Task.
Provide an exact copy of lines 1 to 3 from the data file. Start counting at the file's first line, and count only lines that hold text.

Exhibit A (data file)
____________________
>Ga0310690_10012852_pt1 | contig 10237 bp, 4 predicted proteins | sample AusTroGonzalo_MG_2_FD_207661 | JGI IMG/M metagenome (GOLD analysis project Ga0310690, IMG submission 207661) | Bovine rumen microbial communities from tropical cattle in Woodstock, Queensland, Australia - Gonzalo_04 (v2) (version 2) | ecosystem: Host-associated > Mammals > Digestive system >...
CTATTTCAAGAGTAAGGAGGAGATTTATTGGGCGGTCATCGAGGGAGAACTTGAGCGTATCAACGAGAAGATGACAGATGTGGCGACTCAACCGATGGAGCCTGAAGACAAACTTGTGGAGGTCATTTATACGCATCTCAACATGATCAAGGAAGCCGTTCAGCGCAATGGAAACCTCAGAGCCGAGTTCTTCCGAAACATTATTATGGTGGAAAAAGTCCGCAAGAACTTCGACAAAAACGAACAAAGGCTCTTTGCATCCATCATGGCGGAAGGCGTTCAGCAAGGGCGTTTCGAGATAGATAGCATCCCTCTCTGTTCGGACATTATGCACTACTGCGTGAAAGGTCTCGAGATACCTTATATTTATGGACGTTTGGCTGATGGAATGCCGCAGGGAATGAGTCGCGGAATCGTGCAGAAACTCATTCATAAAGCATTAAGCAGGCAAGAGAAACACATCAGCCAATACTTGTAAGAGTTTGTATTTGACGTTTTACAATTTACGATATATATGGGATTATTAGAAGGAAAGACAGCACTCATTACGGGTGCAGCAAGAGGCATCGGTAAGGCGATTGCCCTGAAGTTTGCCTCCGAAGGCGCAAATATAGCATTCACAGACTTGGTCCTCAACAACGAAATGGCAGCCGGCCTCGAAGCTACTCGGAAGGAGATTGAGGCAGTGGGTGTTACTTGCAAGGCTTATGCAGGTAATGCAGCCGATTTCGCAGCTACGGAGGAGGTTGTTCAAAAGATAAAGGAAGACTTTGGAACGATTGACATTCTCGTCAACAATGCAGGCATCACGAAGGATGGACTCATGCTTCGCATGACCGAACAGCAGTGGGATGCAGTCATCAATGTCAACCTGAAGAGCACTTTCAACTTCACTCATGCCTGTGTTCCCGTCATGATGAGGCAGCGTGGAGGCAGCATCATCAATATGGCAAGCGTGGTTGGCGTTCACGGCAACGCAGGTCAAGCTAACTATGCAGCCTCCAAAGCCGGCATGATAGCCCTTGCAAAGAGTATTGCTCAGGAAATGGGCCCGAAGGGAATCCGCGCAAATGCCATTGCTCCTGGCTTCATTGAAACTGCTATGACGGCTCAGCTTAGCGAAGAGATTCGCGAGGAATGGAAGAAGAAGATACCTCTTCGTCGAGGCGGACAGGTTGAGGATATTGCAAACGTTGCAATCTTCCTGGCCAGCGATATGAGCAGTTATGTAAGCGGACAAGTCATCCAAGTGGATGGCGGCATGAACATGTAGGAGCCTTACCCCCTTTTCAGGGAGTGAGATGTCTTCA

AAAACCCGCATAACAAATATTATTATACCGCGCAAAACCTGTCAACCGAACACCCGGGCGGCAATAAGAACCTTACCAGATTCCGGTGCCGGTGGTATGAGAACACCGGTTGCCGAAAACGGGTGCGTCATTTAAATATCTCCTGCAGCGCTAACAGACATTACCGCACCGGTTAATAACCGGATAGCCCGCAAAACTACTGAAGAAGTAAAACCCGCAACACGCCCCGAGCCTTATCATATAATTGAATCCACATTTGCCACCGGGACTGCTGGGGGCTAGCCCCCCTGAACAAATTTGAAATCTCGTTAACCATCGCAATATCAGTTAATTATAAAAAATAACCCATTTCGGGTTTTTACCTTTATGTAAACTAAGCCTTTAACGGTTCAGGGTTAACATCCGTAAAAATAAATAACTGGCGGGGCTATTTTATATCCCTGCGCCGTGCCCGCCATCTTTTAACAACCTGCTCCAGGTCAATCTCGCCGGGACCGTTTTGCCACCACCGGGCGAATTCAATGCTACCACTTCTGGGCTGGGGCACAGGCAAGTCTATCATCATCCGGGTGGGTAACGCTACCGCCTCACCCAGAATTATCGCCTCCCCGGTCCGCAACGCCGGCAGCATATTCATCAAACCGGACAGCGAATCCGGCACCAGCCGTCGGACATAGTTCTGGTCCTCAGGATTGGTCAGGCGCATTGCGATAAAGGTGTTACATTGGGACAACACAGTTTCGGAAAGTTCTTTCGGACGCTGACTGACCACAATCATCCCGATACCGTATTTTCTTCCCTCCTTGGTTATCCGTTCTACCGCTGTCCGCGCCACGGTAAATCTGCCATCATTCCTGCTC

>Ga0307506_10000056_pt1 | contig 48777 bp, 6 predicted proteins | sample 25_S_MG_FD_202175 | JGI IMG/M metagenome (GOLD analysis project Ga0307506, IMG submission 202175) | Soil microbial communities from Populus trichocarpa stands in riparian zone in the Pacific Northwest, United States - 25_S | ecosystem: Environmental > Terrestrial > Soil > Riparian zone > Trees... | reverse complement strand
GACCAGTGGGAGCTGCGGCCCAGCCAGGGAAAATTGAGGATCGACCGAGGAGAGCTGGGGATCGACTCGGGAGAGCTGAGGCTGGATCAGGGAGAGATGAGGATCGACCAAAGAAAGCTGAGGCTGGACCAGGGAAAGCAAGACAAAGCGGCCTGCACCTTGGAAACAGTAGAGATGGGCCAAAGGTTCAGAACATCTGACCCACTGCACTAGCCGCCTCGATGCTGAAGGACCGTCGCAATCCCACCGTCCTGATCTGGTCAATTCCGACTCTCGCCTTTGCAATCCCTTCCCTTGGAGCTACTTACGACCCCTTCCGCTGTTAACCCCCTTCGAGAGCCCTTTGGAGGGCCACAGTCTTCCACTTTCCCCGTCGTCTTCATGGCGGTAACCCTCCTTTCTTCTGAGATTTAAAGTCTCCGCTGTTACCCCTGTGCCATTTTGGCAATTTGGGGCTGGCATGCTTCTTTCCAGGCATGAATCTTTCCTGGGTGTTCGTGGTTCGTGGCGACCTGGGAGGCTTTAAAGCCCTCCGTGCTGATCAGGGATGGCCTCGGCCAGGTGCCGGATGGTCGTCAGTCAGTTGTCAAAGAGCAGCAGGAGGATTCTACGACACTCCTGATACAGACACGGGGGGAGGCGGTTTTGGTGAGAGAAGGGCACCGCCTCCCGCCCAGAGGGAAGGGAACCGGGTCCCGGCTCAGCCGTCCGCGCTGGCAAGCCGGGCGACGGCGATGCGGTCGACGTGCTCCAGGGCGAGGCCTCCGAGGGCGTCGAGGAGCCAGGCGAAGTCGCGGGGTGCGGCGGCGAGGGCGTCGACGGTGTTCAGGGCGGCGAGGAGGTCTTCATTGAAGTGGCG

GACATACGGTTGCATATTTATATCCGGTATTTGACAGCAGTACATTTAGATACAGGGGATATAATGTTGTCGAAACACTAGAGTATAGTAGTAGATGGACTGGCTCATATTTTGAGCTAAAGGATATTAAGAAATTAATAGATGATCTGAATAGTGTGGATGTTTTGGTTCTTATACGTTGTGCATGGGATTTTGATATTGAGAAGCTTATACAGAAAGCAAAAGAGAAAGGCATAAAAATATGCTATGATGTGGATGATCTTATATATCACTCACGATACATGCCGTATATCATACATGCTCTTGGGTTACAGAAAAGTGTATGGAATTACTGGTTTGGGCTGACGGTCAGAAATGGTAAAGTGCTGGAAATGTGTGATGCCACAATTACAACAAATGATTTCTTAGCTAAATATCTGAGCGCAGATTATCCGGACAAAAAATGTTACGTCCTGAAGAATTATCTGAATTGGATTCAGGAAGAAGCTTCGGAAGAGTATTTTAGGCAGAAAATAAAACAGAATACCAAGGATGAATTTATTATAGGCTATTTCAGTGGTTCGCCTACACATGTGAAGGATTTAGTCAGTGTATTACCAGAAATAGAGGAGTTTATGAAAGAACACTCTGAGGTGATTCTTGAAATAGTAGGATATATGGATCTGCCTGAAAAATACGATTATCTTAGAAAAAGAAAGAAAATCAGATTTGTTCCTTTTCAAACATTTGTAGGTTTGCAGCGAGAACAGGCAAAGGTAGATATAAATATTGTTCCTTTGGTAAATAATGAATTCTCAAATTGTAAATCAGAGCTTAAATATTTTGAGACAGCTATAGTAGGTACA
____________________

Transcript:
>Ga0310690_10012852_pt1 | contig 10237 bp, 4 predicted proteins | sample AusTroGonzalo_MG_2_FD_207661 | JGI IMG/M metagenome (GOLD analysis project Ga0310690, IMG submission 207661) | Bovine rumen microbial communities from tropical cattle in Woodstock, Queensland, Australia - Gonzalo_04 (v2) (version 2) | ecosystem: Host-associated > Mammals > Digestive system >...
CTATTTCAAGAGTAAGGAGGAGATTTATTGGGCGGTCATCGAGGGAGAACTTGAGCGTATCAACGAGAAGATGACAGATGTGGCGACTCAACCGATGGAGCCTGAAGACAAACTTGTGGAGGTCATTTATACGCATCTCAACATGATCAAGGAAGCCGTTCAGCGCAATGGAAACCTCAGAGCCGAGTTCTTCCGAAACATTATTATGGTGGAAAAAGTCCGCAAGAACTTCGACAAAAACGAACAAAGGCTCTTTGCATCCATCATGGCGGAAGGCGTTCAGCAAGGGCGTTTCGAGATAGATAGCATCCCTCTCTGTTCGGACATTATGCACTACTGCGTGAAAGGTCTCGAGATACCTTATATTTATGGACGTTTGGCTGATGGAATGCCGCAGGGAATGAGTCGCGGAATCGTGCAGAAACTCATTCATAAAGCATTAAGCAGGCAAGAGAAACACATCAGCCAATACTTGTAAGAGTTTGTATTTGACGTTTTACAATTTACGATATATATGGGATTATTAGAAGGAAAGACAGCACTCATTACGGGTGCAGCAAGAGGCATCGGTAAGGCGATTGCCCTGAAGTTTGCCTCCGAAGGCGCAAATATAGCATTCACAGACTTGGTCCTCAACAACGAAATGGCAGCCGGCCTCGAAGCTACTCGGAAGGAGATTGAGGCAGTGGGTGTTACTTGCAAGGCTTATGCAGGTAATGCAGCCGATTTCGCAGCTACGGAGGAGGTTGTTCAAAAGATAAAGGAAGACTTTGGAACGATTGACATTCTCGTCAACAATGCAGGCATCACGAAGGATGGACTCATGCTTCGCATGACCGAACAGCAGTGGGATGCAGTCATCAATGTCAACCTGAAGAGCACTTTCAACTTCACTCATGCCTGTGTTCCCGTCATGATGAGGCAGCGTGGAGGCAGCATCATCAATATGGCAAGCGTGGTTGGCGTTCACGGCAACGCAGGTCAAGCTAACTATGCAGCCTCCAAAGCCGGCATGATAGCCCTTGCAAAGAGTATTGCTCAGGAAATGGGCCCGAAGGGAATCCGCGCAAATGCCATTGCTCCTGGCTTCATTGAAACTGCTATGACGGCTCAGCTTAGCGAAGAGATTCGCGAGGAATGGAAGAAGAAGATACCTCTTCGTCGAGGCGGACAGGTTGAGGATATTGCAAACGTTGCAATCTTCCTGGCCAGCGATATGAGCAGTTATGTAAGCGGACAAGTCATCCAAGTGGATGGCGGCATGAACATGTAGGAGCCTTACCCCCTTTTCAGGGAGTGAGATGTCTTCA

AAAACCCGCATAACAAATATTATTATACCGCGCAAAACCTGTCAACCGAACACCCGGGCGGCAATAAGAACCTTACCAGATTCCGGTGCCGGTGGTATGAGAACACCGGTTGCCGAAAACGGGTGCGTCATTTAAATATCTCCTGCAGCGCTAACAGACATTACCGCACCGGTTAATAACCGGATAGCCCGCAAAACTACTGAAGAAGTAAAACCCGCAACACGCCCCGAGCCTTATCATATAATTGAATCCACATTTGCCACCGGGACTGCTGGGGGCTAGCCCCCCTGAACAAATTTGAAATCTCGTTAACCATCGCAATATCAGTTAATTATAAAAAATAACCCATTTCGGGTTTTTACCTTTATGTAAACTAAGCCTTTAACGGTTCAGGGTTAACATCCGTAAAAATAAATAACTGGCGGGGCTATTTTATATCCCTGCGCCGTGCCCGCCATCTTTTAACAACCTGCTCCAGGTCAATCTCGCCGGGACCGTTTTGCCACCACCGGGCGAATTCAATGCTACCACTTCTGGGCTGGGGCACAGGCAAGTCTATCATCATCCGGGTGGGTAACGCTACCGCCTCACCCAGAATTATCGCCTCCCCGGTCCGCAACGCCGGCAGCATATTCATCAAACCGGACAGCGAATCCGGCACCAGCCGTCGGACATAGTTCTGGTCCTCAGGATTGGTCAGGCGCATTGCGATAAAGGTGTTACATTGGGACAACACAGTTTCGGAAAGTTCTTTCGGACGCTGACTGACCACAATCATCCCGATACCGTATTTTCTTCCCTCCTTGGTTATCCGTTCTACCGCTGTCCGCGCCACGGTAAATCTGCCATCATTCCTGCTC